One of the most common observations I and my students make is that reality is outstripping expert accounts of it. Rather than exploring the possibilities for new ways of living now open to them, many critical theorists, for example, are still trying to impose standards for how to live. Whether they deem it entanglement, emergence, or anti-anthropocentrism — here think efforts to de-center humans in favor of the natural or technical — each aims to stabilize (to govern) life, albeit by declaring the latter to be unstable and outside human control. Others search the pages of political history for answers, seeking models from earlier moments and frameworks (we are not however trying to win the Great Railroad Strike of 1877). Politicians and Twitter users project their own self-hatred onto everyone else. Unable to find one’s own way of inhabiting and interacting with them, transforming conditions lead to confusion, insecurity, and resentment, and for many it is easier to seek firm ground in the past, as Lang student Niamarie Vargas puts it in Can We, a song she composed and performed for this class.

Screenshot from Vargas video diary performance. Video by Niamarie Vargas.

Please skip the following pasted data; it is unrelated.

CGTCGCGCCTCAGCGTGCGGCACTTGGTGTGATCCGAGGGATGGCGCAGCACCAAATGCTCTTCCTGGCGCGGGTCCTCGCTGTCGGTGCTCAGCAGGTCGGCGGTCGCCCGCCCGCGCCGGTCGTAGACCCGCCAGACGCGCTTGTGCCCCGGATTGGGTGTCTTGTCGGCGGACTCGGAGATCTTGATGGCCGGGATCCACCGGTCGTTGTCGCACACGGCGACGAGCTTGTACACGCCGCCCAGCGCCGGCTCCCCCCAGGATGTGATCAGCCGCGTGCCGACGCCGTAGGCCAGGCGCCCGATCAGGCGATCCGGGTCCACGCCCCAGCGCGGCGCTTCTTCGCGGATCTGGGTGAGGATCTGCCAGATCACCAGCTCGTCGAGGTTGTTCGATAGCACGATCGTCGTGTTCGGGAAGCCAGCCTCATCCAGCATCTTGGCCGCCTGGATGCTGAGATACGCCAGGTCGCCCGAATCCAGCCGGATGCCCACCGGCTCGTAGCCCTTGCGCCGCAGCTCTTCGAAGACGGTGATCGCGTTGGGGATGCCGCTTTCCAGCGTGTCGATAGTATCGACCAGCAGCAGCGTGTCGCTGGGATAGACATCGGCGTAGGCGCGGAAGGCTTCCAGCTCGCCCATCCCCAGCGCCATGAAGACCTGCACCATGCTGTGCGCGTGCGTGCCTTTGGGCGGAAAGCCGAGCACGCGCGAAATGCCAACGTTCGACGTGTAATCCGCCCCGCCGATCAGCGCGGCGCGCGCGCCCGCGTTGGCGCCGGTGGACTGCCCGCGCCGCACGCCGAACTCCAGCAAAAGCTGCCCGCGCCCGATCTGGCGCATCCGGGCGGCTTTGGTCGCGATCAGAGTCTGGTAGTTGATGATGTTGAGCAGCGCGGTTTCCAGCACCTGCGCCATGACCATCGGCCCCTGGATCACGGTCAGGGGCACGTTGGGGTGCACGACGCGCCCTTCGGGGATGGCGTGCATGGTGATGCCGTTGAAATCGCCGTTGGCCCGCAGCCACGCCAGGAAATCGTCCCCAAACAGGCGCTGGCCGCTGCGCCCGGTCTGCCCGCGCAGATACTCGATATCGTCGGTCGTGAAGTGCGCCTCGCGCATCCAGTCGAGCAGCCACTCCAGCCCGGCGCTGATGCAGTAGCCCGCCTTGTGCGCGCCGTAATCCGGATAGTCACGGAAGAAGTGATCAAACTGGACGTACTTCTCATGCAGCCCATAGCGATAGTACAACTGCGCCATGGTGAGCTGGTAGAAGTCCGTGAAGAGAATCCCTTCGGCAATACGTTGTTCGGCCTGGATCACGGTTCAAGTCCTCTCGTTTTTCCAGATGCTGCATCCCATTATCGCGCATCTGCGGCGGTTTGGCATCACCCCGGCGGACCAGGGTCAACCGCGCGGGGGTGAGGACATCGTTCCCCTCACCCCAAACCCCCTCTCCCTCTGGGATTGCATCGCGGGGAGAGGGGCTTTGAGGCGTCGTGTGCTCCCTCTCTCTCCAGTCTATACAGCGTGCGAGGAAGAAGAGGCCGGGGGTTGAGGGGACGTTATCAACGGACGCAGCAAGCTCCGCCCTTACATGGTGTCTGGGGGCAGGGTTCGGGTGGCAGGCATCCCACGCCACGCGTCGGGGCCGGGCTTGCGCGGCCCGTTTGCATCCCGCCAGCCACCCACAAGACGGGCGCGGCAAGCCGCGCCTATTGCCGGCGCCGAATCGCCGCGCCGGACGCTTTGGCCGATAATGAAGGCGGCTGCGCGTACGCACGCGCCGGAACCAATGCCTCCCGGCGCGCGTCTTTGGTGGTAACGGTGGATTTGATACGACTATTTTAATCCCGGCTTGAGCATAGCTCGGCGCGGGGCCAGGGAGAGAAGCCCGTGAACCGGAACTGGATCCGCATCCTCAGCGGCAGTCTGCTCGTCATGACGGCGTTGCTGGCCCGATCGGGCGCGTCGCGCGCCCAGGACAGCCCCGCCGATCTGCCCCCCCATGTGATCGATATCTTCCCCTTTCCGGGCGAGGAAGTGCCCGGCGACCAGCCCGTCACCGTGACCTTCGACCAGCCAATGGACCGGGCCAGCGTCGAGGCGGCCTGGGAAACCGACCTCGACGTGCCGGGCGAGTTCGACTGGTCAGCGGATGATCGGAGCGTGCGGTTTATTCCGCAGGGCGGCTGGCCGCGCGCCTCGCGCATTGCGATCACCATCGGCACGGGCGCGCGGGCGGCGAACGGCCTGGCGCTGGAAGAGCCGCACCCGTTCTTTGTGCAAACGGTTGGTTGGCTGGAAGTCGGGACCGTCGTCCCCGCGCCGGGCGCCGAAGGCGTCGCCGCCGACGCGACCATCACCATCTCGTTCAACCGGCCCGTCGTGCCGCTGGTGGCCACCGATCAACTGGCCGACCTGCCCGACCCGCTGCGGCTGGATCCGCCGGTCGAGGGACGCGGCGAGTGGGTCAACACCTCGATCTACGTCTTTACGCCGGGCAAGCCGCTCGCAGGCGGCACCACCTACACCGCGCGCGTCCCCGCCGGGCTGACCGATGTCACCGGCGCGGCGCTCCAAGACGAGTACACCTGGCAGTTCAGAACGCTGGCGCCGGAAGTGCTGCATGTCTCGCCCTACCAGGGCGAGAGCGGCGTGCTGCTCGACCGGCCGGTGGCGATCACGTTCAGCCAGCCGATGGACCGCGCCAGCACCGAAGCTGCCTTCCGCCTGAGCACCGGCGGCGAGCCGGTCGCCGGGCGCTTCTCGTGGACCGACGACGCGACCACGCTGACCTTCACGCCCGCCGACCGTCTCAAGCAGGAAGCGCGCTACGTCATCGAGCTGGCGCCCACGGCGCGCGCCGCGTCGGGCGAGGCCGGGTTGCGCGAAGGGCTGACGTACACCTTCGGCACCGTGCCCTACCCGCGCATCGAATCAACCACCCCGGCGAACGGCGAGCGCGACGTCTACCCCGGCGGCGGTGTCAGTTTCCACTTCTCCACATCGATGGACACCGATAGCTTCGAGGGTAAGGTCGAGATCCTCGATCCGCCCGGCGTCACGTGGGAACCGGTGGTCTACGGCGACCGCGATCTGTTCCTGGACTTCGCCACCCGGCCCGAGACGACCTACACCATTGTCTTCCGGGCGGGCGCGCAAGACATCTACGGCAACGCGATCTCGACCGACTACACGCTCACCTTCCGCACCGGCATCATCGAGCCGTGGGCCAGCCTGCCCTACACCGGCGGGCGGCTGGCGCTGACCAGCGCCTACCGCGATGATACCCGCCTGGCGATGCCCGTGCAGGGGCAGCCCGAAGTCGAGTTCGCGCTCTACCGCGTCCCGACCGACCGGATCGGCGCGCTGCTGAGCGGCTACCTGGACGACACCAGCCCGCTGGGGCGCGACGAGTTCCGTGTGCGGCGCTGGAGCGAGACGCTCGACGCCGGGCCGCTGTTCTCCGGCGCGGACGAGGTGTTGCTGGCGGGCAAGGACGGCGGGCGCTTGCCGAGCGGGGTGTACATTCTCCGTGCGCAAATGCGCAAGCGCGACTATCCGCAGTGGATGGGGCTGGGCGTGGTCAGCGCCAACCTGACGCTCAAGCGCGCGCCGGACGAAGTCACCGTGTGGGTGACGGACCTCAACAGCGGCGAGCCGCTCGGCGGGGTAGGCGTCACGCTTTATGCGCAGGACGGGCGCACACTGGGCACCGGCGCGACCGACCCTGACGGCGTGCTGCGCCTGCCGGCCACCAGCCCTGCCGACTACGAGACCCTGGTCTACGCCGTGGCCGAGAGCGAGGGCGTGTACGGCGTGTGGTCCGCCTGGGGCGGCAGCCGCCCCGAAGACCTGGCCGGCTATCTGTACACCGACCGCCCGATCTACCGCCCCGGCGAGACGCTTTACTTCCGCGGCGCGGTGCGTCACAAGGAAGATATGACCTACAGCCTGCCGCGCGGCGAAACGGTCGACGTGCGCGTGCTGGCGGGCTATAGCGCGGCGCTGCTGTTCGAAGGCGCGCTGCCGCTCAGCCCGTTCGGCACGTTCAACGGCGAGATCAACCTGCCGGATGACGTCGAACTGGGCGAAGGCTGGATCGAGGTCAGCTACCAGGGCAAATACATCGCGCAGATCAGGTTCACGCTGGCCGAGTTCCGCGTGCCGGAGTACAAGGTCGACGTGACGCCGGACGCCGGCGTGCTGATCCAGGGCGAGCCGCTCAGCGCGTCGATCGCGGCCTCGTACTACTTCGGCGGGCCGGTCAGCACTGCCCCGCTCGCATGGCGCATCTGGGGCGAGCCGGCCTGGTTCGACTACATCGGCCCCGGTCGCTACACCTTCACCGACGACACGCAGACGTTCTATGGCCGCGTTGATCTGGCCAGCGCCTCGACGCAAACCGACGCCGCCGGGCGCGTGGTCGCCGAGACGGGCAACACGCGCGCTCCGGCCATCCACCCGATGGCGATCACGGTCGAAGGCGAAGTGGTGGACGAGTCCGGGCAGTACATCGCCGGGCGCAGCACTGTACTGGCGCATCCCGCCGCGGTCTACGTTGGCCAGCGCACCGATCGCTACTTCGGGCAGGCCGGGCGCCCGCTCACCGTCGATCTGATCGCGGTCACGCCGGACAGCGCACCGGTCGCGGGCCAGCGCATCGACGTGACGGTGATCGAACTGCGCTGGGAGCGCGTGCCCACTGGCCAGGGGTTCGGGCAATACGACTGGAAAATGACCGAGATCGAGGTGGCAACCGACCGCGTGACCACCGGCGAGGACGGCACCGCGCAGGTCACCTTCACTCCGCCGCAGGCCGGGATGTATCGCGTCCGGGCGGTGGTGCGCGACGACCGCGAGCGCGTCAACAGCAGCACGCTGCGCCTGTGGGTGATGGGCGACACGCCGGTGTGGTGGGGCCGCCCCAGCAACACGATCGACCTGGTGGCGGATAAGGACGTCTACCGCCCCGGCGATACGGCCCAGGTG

Rather than offering lessons or guidance useful to us in this interesting time, today’s self-imagined political and intellectual authorities are a bit like characters from another film our class viewed, The Day After Tomorrow. In the scientifically ungrounded film, global warming rapidly shuts down the Atlantic meridional overturning circulation, triggering a massive superstorm in the Northern Hemisphere and the sudden onset of a new ice age. Hundreds of New Yorkers and our protagonists take cover in the New York Public Library as various authority figures attempt to take charge. A police officer orders the gathered masses to abandon the building’s shelter and trek into the storm. A young student (Jake Gyllenhaal) tries frantically to stop him, screaming that the storm’s worsening and going out will be a death sentence. “Okay, what is this nonsense?” the officer condescendingly mocks as he leads the crowd out into Midtown’s icy tundra where they immediately freeze to death. Later, a small group who remained in the library throw books into the fireplace for warmth. “What are you doing?! You can’t burn books! Absolutely not!” cries the bespectacled librarian in horror. Responds Gyllenhaal sulkily: “You wanna freeze to death?” Later as the group selects books for burning, the librarian again can’t take it: “Friedrich Nietzsche! You cannot burn Friedrich Nietzsche, he was the most important thinker of the nineteenth century!” Luckily everyone can agree on some things: “Uh, excuse me guys, there’s a whole section on tax law down here that we can burn.”